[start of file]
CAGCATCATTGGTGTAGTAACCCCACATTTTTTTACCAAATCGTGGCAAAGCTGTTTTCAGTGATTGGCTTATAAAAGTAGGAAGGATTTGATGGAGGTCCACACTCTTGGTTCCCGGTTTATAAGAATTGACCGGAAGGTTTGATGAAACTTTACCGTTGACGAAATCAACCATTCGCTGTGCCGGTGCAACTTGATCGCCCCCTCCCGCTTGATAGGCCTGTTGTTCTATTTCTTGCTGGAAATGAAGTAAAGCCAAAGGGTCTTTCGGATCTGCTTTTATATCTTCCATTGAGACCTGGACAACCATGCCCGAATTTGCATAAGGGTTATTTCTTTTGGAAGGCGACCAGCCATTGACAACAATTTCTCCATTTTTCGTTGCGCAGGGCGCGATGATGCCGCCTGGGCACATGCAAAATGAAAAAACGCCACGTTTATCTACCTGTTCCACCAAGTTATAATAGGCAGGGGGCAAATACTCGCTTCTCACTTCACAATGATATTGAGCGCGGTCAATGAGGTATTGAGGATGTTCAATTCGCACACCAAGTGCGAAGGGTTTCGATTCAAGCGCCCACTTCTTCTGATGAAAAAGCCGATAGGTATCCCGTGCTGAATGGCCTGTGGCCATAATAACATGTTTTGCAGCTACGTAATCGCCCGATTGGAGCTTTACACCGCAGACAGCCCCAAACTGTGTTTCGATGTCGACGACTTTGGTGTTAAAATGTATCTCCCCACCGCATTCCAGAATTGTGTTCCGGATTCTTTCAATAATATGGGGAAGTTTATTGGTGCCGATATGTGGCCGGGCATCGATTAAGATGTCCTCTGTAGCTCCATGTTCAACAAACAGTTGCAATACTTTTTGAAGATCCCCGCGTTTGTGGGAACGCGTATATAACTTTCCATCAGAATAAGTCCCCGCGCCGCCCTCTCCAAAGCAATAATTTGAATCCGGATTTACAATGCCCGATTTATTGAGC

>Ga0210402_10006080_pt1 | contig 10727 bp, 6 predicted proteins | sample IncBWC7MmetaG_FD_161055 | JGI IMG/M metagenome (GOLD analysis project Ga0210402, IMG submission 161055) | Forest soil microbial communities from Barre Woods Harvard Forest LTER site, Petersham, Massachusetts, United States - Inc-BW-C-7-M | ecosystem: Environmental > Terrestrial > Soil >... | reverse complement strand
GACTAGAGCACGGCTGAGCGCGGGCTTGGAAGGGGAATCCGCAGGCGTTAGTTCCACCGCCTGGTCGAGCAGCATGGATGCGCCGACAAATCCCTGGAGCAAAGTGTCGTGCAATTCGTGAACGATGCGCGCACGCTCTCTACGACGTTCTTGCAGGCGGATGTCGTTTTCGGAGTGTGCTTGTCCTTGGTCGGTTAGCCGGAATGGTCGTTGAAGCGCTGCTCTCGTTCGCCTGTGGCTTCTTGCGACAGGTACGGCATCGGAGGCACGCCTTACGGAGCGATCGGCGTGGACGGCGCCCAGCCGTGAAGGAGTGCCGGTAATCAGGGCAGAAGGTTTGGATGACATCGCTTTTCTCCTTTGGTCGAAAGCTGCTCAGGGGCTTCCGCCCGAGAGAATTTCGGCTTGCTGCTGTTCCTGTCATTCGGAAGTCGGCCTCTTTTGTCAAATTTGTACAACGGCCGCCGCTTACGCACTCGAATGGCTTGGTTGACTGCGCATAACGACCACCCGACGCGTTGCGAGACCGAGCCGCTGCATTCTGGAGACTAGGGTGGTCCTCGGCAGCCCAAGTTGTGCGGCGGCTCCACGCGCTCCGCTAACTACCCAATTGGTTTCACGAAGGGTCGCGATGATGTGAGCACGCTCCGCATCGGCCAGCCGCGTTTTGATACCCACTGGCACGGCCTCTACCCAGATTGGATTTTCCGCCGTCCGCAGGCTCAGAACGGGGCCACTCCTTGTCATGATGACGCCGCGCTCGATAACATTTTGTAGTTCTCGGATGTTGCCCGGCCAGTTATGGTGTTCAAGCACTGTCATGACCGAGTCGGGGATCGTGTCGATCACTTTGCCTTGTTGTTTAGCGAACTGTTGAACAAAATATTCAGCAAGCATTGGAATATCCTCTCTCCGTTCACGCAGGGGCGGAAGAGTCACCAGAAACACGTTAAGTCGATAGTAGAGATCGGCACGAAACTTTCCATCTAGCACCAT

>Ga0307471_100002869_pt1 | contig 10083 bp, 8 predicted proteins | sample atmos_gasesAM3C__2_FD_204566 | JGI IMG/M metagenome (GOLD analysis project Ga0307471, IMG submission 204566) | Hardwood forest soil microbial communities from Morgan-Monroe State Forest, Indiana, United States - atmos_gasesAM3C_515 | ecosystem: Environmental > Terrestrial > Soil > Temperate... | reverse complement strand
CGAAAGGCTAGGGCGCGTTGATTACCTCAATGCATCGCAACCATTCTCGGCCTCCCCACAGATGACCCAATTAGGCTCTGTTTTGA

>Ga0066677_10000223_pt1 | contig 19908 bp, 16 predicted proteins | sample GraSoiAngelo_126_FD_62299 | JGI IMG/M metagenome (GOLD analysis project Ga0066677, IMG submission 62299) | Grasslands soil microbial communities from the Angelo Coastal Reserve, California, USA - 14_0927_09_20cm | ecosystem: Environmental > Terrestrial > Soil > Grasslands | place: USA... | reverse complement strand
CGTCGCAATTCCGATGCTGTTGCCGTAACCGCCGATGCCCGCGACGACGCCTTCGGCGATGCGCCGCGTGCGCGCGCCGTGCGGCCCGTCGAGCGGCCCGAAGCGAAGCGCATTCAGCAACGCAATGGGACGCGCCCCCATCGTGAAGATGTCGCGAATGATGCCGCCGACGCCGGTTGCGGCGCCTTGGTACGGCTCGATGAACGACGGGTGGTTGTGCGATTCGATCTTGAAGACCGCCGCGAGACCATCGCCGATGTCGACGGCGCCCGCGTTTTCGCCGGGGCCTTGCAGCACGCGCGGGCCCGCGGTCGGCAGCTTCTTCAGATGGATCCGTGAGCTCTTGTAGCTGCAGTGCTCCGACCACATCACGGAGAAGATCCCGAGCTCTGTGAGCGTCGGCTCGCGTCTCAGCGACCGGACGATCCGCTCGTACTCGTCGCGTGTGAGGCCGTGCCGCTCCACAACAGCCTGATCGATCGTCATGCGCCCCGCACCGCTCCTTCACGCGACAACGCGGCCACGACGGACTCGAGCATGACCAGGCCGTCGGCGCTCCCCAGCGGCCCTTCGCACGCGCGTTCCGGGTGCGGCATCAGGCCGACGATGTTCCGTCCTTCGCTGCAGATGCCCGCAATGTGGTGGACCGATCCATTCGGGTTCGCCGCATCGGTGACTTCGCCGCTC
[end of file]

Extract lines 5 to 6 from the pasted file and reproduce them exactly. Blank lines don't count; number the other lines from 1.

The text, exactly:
CGAAAGGCTAGGGCGCGTTGATTACCTCAATGCATCGCAACCATTCTCGGCCTCCCCACAGATGACCCAATTAGGCTCTGTTTTGA

>Ga0066677_10000223_pt1 | contig 19908 bp, 16 predicted proteins | sample GraSoiAngelo_126_FD_62299 | JGI IMG/M metagenome (GOLD analysis project Ga0066677, IMG submission 62299) | Grasslands soil microbial communities from the Angelo Coastal Reserve, California, USA - 14_0927_09_20cm | ecosystem: Environmental > Terrestrial > Soil > Grasslands | place: USA... | reverse complement strand